Nintendo LABO is bringing imagination back to virtual play
A couple of weeks ago, Nintendo broadcasted a Direct Mini showcase showing what the Switch had to offer over the next few months. There was little in the way of surprise. A few unexpected remakes and footage of already announced games made up the size of the conference. This was followed up, merely six days later, with a reveal that challenges the original Wii announcement in respects to innovative, groundbreaking, divisive features: Nintendo LABO had arrived.
If you haven’t seen the reveal trailer for Nintendo’s new initiative, please do. In short, LABO is a series of cardboard peripherals that you build yourself and insert the Switch Joy-Cons into to simulate new ways of playing. The lovingly-named Toy-Cons range from fishing-rods to RC cars to a piano to a fully-functional mech-suit. These cardboard structures make use of the Joy-Con’s dynamic rumble and motion features as well as the Switch’s touch screen controls. It’s pretty incredible and opens the door to building on the Nintendo Switch’s nascent but already established legacy.
The Switch’s first year has been a wild ride. Between fostering two games that will undoubtedly be remembered as the greatest of their generation (I’m talking about Mario and Zelda, fight me), its portability has re-energised video gaming for so many lapsed players. However, it’s prowess has been attributed mainly to its software yet, as we all know, no-one does hardware better than Nintendo, and LABO is another entry into the company’s pantheon of controller innovations.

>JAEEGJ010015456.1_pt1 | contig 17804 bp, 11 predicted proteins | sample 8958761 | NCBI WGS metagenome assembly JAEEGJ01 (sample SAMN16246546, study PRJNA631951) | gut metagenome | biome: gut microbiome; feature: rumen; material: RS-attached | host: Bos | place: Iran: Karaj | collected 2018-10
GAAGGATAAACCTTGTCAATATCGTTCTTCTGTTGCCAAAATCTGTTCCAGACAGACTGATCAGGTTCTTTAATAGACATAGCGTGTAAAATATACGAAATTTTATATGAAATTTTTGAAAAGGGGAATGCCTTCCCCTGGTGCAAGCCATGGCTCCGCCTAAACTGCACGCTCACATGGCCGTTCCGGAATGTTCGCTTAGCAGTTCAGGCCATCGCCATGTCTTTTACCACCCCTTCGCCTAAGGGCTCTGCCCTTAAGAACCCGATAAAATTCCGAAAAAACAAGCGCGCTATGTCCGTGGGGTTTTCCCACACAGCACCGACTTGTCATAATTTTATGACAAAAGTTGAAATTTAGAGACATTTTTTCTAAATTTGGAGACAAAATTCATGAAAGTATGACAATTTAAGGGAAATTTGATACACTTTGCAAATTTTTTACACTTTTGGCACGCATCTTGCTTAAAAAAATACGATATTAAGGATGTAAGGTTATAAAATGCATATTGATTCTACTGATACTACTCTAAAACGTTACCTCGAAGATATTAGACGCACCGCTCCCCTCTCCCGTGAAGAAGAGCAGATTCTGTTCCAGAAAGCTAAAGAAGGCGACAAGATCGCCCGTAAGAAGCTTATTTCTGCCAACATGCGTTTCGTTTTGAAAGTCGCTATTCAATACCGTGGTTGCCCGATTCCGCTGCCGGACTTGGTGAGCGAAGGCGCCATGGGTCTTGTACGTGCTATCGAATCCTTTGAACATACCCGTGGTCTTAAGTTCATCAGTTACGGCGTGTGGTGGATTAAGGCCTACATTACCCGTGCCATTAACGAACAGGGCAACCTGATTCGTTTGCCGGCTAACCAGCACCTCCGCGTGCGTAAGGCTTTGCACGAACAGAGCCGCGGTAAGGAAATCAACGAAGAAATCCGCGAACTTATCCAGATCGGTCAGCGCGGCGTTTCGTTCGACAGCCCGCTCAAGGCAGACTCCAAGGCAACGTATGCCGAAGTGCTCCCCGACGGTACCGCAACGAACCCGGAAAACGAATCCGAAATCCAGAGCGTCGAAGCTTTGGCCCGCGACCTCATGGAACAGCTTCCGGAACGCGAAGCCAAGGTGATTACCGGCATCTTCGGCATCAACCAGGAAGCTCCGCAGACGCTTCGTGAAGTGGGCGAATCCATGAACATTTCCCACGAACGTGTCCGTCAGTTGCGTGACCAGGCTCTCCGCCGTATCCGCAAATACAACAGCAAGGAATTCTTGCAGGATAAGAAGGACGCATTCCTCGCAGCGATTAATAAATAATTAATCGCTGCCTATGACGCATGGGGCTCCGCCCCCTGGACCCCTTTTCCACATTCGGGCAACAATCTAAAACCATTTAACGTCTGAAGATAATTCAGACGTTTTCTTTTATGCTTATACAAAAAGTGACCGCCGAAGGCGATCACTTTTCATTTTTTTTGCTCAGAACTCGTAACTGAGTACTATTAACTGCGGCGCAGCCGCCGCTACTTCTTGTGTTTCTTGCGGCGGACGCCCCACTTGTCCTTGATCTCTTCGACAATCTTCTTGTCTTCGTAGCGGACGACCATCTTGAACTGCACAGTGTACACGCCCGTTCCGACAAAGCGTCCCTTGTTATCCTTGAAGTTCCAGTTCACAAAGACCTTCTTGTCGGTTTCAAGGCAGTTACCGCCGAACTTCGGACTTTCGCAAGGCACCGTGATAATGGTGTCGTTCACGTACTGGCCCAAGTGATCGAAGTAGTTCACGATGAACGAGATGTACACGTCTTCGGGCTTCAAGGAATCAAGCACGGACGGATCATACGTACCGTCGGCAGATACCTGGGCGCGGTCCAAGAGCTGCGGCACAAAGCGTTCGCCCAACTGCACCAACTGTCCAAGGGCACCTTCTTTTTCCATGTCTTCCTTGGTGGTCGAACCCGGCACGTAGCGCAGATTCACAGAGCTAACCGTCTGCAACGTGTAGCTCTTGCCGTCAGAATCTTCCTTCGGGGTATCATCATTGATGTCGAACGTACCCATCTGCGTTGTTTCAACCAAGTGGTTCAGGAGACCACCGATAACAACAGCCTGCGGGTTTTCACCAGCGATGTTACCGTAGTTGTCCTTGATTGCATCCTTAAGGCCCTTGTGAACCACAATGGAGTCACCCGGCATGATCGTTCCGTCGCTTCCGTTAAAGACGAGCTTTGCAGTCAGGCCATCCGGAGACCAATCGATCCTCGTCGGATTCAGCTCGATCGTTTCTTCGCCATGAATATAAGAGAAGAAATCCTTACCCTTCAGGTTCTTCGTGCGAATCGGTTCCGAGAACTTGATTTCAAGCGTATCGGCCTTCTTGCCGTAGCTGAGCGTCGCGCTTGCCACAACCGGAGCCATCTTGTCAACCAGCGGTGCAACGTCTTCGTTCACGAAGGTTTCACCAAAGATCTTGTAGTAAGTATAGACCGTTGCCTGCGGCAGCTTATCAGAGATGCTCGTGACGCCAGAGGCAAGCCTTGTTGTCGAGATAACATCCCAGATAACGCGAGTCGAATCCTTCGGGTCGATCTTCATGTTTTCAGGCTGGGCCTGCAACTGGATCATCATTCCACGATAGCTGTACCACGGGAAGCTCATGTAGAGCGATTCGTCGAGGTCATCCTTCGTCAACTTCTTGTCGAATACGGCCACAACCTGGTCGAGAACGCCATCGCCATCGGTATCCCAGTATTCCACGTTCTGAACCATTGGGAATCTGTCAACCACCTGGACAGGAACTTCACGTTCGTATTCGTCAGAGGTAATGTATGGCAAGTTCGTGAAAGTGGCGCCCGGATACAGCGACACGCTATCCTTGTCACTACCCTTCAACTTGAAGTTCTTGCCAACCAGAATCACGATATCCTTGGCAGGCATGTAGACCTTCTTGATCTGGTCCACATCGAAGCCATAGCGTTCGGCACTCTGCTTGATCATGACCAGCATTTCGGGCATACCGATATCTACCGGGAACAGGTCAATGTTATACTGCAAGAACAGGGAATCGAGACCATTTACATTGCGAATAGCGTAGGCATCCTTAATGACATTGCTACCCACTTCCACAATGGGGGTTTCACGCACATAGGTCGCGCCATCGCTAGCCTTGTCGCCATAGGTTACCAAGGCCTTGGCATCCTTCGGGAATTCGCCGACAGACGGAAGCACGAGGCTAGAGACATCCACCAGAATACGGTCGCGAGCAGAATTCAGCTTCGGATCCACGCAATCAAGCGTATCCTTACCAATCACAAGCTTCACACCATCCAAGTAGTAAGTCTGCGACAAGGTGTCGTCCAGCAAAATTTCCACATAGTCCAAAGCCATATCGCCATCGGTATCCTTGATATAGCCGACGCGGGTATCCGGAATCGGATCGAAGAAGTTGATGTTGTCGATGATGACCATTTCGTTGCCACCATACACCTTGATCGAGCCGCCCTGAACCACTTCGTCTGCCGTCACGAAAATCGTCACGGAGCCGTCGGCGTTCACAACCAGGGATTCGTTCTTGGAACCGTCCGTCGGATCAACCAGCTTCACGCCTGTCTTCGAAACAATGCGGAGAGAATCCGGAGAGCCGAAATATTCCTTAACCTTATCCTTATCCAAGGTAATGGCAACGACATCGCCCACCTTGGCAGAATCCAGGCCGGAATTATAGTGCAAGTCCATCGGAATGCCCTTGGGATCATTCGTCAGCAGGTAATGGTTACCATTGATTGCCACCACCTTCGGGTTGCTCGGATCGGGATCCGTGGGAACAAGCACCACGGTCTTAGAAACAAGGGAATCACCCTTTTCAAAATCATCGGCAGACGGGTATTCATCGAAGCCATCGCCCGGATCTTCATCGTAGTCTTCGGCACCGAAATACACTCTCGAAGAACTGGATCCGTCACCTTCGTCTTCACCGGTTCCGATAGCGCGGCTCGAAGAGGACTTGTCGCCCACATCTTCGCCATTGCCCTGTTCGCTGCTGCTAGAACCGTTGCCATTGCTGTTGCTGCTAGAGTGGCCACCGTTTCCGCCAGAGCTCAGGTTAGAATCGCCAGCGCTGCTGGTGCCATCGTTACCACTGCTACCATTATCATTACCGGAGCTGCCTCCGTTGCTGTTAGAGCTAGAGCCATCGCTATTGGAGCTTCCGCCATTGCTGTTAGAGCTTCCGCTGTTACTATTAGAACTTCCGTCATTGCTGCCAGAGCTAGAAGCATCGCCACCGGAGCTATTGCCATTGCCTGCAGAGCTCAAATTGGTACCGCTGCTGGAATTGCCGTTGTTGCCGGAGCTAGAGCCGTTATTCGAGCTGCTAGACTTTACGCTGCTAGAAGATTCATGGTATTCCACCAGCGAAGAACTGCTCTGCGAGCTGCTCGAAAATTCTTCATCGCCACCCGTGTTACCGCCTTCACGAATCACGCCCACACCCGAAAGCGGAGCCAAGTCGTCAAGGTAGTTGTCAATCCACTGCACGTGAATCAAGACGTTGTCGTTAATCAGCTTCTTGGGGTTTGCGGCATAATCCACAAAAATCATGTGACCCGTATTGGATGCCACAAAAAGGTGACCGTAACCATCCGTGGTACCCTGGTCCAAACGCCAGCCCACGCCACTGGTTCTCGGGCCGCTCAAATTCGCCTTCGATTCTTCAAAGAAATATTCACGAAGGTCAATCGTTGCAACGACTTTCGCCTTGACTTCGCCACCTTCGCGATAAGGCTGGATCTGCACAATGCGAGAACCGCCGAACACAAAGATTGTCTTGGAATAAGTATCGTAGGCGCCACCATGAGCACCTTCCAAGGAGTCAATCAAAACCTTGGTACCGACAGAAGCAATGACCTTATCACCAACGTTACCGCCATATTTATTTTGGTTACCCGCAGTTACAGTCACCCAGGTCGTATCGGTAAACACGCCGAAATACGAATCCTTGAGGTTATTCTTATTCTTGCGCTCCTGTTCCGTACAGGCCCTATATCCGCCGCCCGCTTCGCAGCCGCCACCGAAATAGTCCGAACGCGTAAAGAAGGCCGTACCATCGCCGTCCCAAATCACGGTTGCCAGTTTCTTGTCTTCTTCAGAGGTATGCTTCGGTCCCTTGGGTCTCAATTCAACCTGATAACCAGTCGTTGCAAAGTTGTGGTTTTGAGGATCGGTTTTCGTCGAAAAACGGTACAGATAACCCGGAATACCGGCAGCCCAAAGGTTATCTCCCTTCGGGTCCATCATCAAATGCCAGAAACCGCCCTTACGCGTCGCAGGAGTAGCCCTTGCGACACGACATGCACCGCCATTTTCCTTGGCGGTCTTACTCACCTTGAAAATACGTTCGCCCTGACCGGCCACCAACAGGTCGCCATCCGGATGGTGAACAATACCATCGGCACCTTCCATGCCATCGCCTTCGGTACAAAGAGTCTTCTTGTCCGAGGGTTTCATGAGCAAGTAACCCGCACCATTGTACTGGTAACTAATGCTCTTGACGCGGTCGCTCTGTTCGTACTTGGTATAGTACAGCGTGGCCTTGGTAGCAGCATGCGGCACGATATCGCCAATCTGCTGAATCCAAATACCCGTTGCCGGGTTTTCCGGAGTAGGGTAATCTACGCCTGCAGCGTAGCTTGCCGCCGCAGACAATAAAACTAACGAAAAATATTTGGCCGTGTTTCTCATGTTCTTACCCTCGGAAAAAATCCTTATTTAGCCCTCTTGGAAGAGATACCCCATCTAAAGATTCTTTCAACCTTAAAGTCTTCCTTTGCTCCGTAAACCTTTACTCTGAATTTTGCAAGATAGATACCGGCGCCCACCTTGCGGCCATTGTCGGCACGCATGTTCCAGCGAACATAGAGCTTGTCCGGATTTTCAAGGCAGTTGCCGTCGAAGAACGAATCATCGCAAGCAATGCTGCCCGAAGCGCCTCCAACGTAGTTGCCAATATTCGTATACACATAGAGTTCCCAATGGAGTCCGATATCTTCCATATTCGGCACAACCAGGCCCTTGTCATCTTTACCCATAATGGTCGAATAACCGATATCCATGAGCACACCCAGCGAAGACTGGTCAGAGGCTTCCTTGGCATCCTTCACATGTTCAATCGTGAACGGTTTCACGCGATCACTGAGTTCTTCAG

To kick off I want to talk about LABO as a physical thing. The first thing you’ll notice is that it’s cardboard. Nintendo have always been a company looking to future-proof themselves - this is echoed in their design philosophy but more on that later. LABO is economically and environmentally friendly in that if your kids hate the thing, you can toss it in the recycling bin and move on. The additional bonus here is that it’s cheap to produce. Though the starter pack - which contains almost everything except the mech-suit - is retailing at about £60, that’s reasonable considering the amount of playability each Toy-Con potentially comes with.
What’s crucial to remember is that this is marketed primarily for kids. LABO is about reinventing play and what comes with that is the curation of one’s own experience. As the reveal shows, each Toy-Con is privy to a whole mess of customisations. Though Nintendo is being stingy with the patented cardboard designs to stamp out any physical modding opportunities, the ability for kids (and grown-up kids) to create bespoke gaming experiences is hugely innovative and something that is rarely offered outside of financially gated means like VR.
On a purely tactile level, Nintendo have cracked the postmodern nut of seamless integration between physical and virtual play. Though peripherals through history - from R.O.B the robot to Guitar Hero instruments - have attempted to imprint the virtual experience with tangibility, LABO seems to capture the essence of energising virtual play with the unstoppable power of imagination. Just try to imagine how cool it would feel to stomp around your living room in the LABO mech-suit.
And therein lies what I admire most about the LABO. From an omniscient viewpoint, this is a logical next step for Nintendo based on their design practice. What makes Nintendo as a developer unique - and given them the legs to innovate across 30 years - is that they design from a verb-based standpoint. Pokémon creator Satoshi Tajiri talks about how “masterpieces are created from new verbs” in his book on the philosophy of game design. He references Pac-Man and the Japanese word taberu which means ‘to eat’. Likewise, Pokémon was designed around the verb koukan suru, ‘to trade’. If we think through Nintendo’s vast catalogue, even entries into the same series, each game has a distinct linguistic function attached to it. It’s harder to spot the more complex and modern games compared to the simplicity of the original Mario entries being built around ‘to jump’ and Ice Climbers’ ‘to climb’. Yet, a game like Breath Of The Wild could arguably be designed around the means ‘to explore’, something that game will be remembered for forever.